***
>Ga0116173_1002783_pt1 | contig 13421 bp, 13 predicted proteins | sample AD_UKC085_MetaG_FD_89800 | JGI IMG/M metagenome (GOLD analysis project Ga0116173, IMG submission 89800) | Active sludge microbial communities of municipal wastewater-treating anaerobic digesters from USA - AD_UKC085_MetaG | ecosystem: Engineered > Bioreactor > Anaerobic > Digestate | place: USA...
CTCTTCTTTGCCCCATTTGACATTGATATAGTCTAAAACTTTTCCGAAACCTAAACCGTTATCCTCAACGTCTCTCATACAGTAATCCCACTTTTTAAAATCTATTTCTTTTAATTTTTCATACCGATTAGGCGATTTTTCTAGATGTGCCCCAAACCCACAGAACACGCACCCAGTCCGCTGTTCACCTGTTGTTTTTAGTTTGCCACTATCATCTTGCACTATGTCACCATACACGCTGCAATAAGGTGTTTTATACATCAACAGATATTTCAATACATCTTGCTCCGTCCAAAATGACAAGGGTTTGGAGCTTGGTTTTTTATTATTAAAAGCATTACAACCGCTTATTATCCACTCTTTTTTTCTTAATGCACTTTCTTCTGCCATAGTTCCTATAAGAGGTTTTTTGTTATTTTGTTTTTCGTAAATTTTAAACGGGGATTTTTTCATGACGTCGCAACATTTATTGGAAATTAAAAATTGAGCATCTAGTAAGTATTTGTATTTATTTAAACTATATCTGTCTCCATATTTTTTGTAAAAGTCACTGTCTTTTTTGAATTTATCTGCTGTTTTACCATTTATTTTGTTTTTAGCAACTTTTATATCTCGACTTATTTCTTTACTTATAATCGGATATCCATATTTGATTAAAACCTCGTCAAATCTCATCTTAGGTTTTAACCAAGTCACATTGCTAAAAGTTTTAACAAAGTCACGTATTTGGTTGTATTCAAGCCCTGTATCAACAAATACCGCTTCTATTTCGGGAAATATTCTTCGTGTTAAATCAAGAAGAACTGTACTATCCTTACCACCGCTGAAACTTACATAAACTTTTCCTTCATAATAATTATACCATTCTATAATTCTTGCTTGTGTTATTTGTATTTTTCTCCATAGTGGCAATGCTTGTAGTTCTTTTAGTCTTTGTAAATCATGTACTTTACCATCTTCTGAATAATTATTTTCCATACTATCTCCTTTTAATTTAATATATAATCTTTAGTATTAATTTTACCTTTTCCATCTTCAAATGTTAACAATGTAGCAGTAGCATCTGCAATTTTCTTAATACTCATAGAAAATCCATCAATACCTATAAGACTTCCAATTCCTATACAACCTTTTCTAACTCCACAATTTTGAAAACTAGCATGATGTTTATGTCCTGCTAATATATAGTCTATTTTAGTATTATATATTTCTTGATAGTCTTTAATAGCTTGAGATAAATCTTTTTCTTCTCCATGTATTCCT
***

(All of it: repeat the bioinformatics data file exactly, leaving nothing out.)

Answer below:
>Ga0116173_1002783_pt1 | contig 13421 bp, 13 predicted proteins | sample AD_UKC085_MetaG_FD_89800 | JGI IMG/M metagenome (GOLD analysis project Ga0116173, IMG submission 89800) | Active sludge microbial communities of municipal wastewater-treating anaerobic digesters from USA - AD_UKC085_MetaG | ecosystem: Engineered > Bioreactor > Anaerobic > Digestate | place: USA...
CTCTTCTTTGCCCCATTTGACATTGATATAGTCTAAAACTTTTCCGAAACCTAAACCGTTATCCTCAACGTCTCTCATACAGTAATCCCACTTTTTAAAATCTATTTCTTTTAATTTTTCATACCGATTAGGCGATTTTTCTAGATGTGCCCCAAACCCACAGAACACGCACCCAGTCCGCTGTTCACCTGTTGTTTTTAGTTTGCCACTATCATCTTGCACTATGTCACCATACACGCTGCAATAAGGTGTTTTATACATCAACAGATATTTCAATACATCTTGCTCCGTCCAAAATGACAAGGGTTTGGAGCTTGGTTTTTTATTATTAAAAGCATTACAACCGCTTATTATCCACTCTTTTTTTCTTAATGCACTTTCTTCTGCCATAGTTCCTATAAGAGGTTTTTTGTTATTTTGTTTTTCGTAAATTTTAAACGGGGATTTTTTCATGACGTCGCAACATTTATTGGAAATTAAAAATTGAGCATCTAGTAAGTATTTGTATTTATTTAAACTATATCTGTCTCCATATTTTTTGTAAAAGTCACTGTCTTTTTTGAATTTATCTGCTGTTTTACCATTTATTTTGTTTTTAGCAACTTTTATATCTCGACTTATTTCTTTACTTATAATCGGATATCCATATTTGATTAAAACCTCGTCAAATCTCATCTTAGGTTTTAACCAAGTCACATTGCTAAAAGTTTTAACAAAGTCACGTATTTGGTTGTATTCAAGCCCTGTATCAACAAATACCGCTTCTATTTCGGGAAATATTCTTCGTGTTAAATCAAGAAGAACTGTACTATCCTTACCACCGCTGAAACTTACATAAACTTTTCCTTCATAATAATTATACCATTCTATAATTCTTGCTTGTGTTATTTGTATTTTTCTCCATAGTGGCAATGCTTGTAGTTCTTTTAGTCTTTGTAAATCATGTACTTTACCATCTTCTGAATAATTATTTTCCATACTATCTCCTTTTAATTTAATATATAATCTTTAGTATTAATTTTACCTTTTCCATCTTCAAATGTTAACAATGTAGCAGTAGCATCTGCAATTTTCTTAATACTCATAGAAAATCCATCAATACCTATAAGACTTCCAATTCCTATACAACCTTTTCTAACTCCACAATTTTGAAAACTAGCATGATGTTTATGTCCTGCTAATATATAGTCTATTTTAGTATTATATATTTCTTGATAGTCTTTAATAGCTTGAGATAAATCTTTTTCTTCTCCATGTATTCCT